‘Jewish music’ as a concept emerged among Jewish scholars and musicians only in the mid-19th century with the rise of modern national consciousness among European Jews, and since then all attempts to define it have faced many difficulties. The term ‘Jewish music’ in its nation-oriented sense was first coined by German or German-trained Jewish scholars, among whom the most influential in this respect was A.Z. Idelsohn (1882–1938), whose book Jewish Music in its Historical Development (1929) was a landmark in its field that is still widely consulted today . Idelsohn was the first scholar to incorporate the Jewish ‘Orient’ into his research, and thus his work presents the first ecumenical, though still fragmentary, description of the variety of surviving Jewish musical cultures set within a single historical narrative. In his work Idelsohn pursued a particular ideological agenda: he adopted the idea of the underlying cultural unity of the Jewish people despite their millenary dispersion among the nations, and promoted the view that the music of the various Jewish communities in the present expresses aspects of that unity. Moreover, Idelsohn’s work implied a unilinear history of Jewish music dating back to the Temple in biblical Jerusalem. This approach was perpetuated in later attempts to write a comprehensive overview of Jewish music from a historical perspective (e.g. Avenary, 1971–2). Despite its problematic nature, the concept of ‘Jewish music’ in its Idelsohnian sense is a figure of speech widely employed today, being used in many different contexts of musical activity: recorded popular music, art music composition, printed anthologies, scholarly research and so on. The use of this term to refer both to the traditional music of all Jewish communities, past and present, and to new contemporary music created by Jews with ethnic or national agendas is thus convenient, as long as its historical background and ideological connotations are borne in mind.

Below, I’m scanning through some of the connections that “Jewish music” elicits. I’m not pretending to be exhaustive, and I’m also having some fun in choosing related visual and musical examples to make my points.

1. Jewish music as “Musica Haebreorum”: the notion of a “music of the Hebrews (the Jews)” really begins with Christian Humanists and their heirs.

An example I particularly like (also because it has been eminently understudied, so far), and that one can read online, is from Ercole Bottrigari, Il trimerone de’ fondamenti armonici, ouero lo essercitio musicale, giornata terza, 1599 (Source: Bologna, Civico Museo Bibliografico Musicale, MS B44, 1-23): Bottrigari specifically addresses “il Canto degli Hebrej” (the song of the Jews) and the musical rendition of the “masoretic accents” that govern the singing of the Hebrew Bible in synagogue liturgy. (Image source).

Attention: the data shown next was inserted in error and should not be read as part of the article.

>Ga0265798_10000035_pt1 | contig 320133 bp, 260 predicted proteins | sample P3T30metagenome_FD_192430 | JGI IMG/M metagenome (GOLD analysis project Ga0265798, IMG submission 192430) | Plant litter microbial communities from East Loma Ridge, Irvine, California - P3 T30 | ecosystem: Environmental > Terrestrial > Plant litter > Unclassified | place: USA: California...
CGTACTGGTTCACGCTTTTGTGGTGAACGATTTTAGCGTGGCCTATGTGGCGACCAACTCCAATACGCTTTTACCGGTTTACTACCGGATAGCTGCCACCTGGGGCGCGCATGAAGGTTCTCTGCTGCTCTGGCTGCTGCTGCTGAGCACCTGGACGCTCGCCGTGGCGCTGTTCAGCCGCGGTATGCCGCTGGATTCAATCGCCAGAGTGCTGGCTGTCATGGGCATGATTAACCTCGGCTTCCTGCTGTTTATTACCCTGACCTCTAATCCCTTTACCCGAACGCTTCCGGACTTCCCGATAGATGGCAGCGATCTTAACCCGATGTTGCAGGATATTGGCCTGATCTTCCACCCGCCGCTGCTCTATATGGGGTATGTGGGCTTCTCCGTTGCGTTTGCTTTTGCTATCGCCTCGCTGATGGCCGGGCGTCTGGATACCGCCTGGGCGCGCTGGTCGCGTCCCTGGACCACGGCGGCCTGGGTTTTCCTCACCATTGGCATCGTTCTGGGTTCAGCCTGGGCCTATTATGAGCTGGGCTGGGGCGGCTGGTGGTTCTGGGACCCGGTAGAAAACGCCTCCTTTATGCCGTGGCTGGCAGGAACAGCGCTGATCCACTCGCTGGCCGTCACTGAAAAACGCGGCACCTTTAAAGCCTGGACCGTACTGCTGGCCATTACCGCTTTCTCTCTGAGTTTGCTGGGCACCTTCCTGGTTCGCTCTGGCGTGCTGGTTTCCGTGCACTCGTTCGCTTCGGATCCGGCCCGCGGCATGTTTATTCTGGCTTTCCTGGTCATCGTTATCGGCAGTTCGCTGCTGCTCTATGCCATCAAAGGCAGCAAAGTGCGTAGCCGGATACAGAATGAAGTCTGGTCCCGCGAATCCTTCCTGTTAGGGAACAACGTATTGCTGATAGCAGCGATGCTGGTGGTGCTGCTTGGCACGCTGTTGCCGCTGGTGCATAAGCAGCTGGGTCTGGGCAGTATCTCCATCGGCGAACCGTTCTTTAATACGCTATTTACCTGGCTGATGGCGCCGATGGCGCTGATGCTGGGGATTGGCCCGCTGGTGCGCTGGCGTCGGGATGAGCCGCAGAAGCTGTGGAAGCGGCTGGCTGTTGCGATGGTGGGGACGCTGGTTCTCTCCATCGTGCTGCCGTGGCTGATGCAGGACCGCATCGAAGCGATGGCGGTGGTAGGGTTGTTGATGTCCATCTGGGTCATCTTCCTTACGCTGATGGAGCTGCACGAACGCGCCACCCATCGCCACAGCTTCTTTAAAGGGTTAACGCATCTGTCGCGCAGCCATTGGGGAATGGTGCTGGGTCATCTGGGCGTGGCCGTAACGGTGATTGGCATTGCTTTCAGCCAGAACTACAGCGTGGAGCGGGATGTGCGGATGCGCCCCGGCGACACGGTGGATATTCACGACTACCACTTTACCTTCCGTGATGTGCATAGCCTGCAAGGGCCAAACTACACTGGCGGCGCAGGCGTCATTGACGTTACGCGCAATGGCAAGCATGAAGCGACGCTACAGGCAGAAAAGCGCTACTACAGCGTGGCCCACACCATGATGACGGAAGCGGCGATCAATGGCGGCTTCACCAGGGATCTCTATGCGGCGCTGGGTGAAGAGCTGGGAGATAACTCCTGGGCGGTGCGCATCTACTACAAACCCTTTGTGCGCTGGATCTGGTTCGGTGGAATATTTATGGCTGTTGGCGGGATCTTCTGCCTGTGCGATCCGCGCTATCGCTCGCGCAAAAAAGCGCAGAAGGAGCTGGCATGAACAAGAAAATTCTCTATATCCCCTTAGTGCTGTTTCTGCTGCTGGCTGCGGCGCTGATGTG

Il Canto degli Hebrej in E. Bottrigari, Trimerone (1599)

2. Jewish (musical) antiquity. But whose antiquity really is it?
Venetian composer Benedetto Marcello, and many many more after him, searched for “Jewish musical antiquity.” (You can read more about this topic here).
See a contemporary incarnation of the belief in Jewish musical antiquity by Jordi Savall-Hespèrion XXI, Lavava y suspirava (romance) (Anónimo Sefardí):

3. The Wissenschaft des Judentums (19th cent.) and the invention of “Jewish Music” as a Jewish notion

An interesting byproduct of 19th-century Jewish scholarship was been the construction of the “Italian Jewish Renaissance” as a golden age of musical production, and of Jewish music as “art music.” Listen below to Salamone Rossi, ‘al naharot bavel (Psalm 137), by The Prophets of the Perfect Fifth (I profeti della quinta)

4. Jewish music as “Music of the Jewish People” (with the related notions of Nationalism & Identity), as found in the “St. Petersburg Society for Jewish Folk Music” and in related Zionist musical agendas.
Lazare Saminsky (Odessa 1882- NY 1959), composed Conte Hebräique (Hebrew Fairy Tale) in Palestine in 1919, en route from Russia to America (via the UK).

5. Jewish music as “Judaism in Music” (an expression made quite popular by Richard Wagner) brings with it a certain passion for singling out “the Jewish elements” in the music of eminent composers of Jewish descent. This is a trademark of many 20th-century scholarly contribution to the field.
An excellent summary on the relationship between Wagner and modern Jewish sensibilities can be found in the form of a satire in Curb Your Enthusiasm, Season 2, Episode 3: Trick or Treat (October 7, 2001) (note when Larry David whistles “Springtime from Hitler” from the Producers). Link courtesy of my friend Kathleen Wiens (UCLA).

6. Jewish music as “Degenerated Music” and the passion of making lists of “Jewish” composers, compositions, etc., so that music can be purified from their influence.
Well, these are the Nazis… See them enjoying their right to free speech in John Landis, The Blues Brothers (USA 1980):

A book published in Nazi Germany, listing Jewish music professionals, is included in the music holdings of The Magnes Collection of Jewish Art and Life, and will be accessible to interested students as soon as these holdings are transferred to our new facility.

7. Jewish music as lost (or suppressed) music: in the view of post-Holocaust cultural agendas, any sample of Jewish culture is worthy of attention, and the enormity of the historical legacy of the Holocaust trumps any aesthetic consideration.
Watch, for example, this news report on Francesco Lotoro’s KZ Musik project, conducted with the support of the European Union:

8. Jewish music as revival. In her essay, Sounds of Sensibility (1998), Barbara Kirshenblatt-Gimblett outlines several implications related to the (American) revival of “Klezmer” music.
In his fascinating eulogy of Adrienne Cooper (1946-2011), one of the protagonists of the American revival of Ashkenazi culture, Canadian writer, Michael Wex, thus articulated the special relationship that late 20th-century Jewish revivalists had with tradition:

[Adrienne Cooper] had a talent for subversion along with an innate sense of decorum that let her reverse a tradition, turn it inside out, before any of its guardians had actually noticed.

The New-York band, Klezmatics, turned the socialist song, Ale brider into an anthem for Queer rights. Here, they sing it together with Israeli folk music (and protest song) icon, Chava Alberstein, in Berlin, Germany:

9. Jewish music as “soul” and “fusion” (or, how to market Jewish culture to the “masses”).
An example by Argentinian-Israeli musician, Giora Feidman:

10. Jewish music as “world music” (or, how to market Jewish culture to the “elites”)
An example by Moroccan-Israeli cantor and singer, Emil Zrihan:

Disclaimer: This entry is cross-posted here.